Villagers across North Yorkshire helped to catch more than 500 motorists committing offences in just one day in a major crackdown.
Twenty groups of volunteers from across the county monitored driving in the communities they live in and detected 186 potential driving offences.
They were supported by North Yorkshire Police's mobile safety camera vans, which recorded a further 349 offences.
Villages taking part included Hutton Rudby, Ruswarp, Barlow, Carleton, Seamer and many more.
Jamie Smith, of North Yorkshire Police’s Traffic Bureau, said: “It’s disappointing that more than 500 motorists have been potentially caught speeding and committing other driving offences in a single day alone.
“Breaking the speed limit knocks seconds off the average journey but massively increases the risk of killing someone if you have a crash, especially in residential areas where there are a lot of pedestrians.
“Communities don’t like it, which is reflected in the record turn-out of Community Speed Watch groups last week.
“We’re extremely grateful to volunteers who gave up their time, and continue to do so for other Community Speed Watch activities.
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“Along side other enforcement methods, it means we can help them make their communities safer and improve driving standards by educating motorists.”
During the day of action on August 20, Community Speed Watch volunteers monitored speeds and provided high-visibility deterrents, to encourage motorists to observe speed limits and drive carefully in villages, suburbs and other residential areas.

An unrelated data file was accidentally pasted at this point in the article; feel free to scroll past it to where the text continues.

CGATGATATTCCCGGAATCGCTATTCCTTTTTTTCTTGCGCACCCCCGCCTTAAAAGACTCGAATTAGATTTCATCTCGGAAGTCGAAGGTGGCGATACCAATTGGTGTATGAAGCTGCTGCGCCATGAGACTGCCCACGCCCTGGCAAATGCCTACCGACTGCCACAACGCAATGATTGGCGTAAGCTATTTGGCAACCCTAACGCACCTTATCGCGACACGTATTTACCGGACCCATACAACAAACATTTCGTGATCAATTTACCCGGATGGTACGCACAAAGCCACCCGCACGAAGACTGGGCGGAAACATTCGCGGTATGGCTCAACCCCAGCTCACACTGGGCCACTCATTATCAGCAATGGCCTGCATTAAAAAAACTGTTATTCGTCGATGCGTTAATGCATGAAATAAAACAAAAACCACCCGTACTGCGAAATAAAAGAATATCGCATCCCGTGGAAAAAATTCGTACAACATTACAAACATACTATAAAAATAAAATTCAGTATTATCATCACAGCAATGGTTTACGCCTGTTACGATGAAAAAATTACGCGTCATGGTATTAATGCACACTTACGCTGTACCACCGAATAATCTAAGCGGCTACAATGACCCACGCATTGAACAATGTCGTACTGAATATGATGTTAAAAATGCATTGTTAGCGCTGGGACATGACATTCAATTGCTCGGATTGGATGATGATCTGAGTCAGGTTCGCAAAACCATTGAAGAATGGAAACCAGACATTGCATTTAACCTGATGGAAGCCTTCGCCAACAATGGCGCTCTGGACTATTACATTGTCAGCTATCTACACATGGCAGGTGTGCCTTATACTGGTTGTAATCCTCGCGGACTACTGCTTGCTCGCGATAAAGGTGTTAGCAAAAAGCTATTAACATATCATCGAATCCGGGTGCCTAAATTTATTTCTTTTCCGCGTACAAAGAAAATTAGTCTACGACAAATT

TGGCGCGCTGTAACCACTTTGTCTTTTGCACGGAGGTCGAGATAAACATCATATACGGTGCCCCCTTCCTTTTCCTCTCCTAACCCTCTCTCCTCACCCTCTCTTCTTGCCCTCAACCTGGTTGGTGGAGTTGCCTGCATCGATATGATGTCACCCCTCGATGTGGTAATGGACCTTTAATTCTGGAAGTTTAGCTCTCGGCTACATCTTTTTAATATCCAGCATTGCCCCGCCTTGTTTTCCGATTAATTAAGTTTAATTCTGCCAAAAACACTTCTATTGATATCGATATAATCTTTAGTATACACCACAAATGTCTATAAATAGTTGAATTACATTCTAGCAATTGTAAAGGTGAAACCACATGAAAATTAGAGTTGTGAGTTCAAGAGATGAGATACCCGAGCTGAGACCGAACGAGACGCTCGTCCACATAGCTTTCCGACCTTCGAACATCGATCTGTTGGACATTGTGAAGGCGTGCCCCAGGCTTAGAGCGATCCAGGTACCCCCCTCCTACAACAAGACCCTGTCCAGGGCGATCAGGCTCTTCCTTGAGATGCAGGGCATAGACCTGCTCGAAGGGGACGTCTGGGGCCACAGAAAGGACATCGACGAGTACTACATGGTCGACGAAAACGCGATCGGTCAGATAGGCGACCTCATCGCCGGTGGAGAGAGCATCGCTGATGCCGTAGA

They checked the speeds of almost 3,000 vehicles and 186 drivers will be sent warning letters after they were suspected of exceeding the speed limit.
The letters warn motorists that their details have been recorded by police and they could face police action if they are detected driving in a similar manner again.
North Yorkshire Police’s safety camera vans recorded a further 349 offences at 15 locations around the county on the same day.
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Motorists will be sent a legal notice for speeding or other driving offences, which starts formal legal proceedings and could result in points on their licence and a fine.
The deployments marked a nationwide campaign by TISPOL, the European Traffic Police Network, to reduce speeding.
North Yorkshire now has 69 Community Speed Watch groups, which monitor speeds, provide a highly-visible deterrent and pass on information to the police so offenders can be dealt with.
Its main aim is to draw drivers’ attention to speed limits in areas where communities feel excessive speed is affecting their quality of life, and to educate them about the impact of their actions.
It was developed after a public consultation run by the Police and Crime Commissioner in July 2014 which showed that four out of five residents were concerned about road safety in North Yorkshire, and that 72 percent of people felt that more should be done to improve road safety through enforcement or education.
The scheme was piloted between March and September 2015 and due to positive results and a positive public response, it now forms one part of North Yorkshire Police’s approach to roads policing.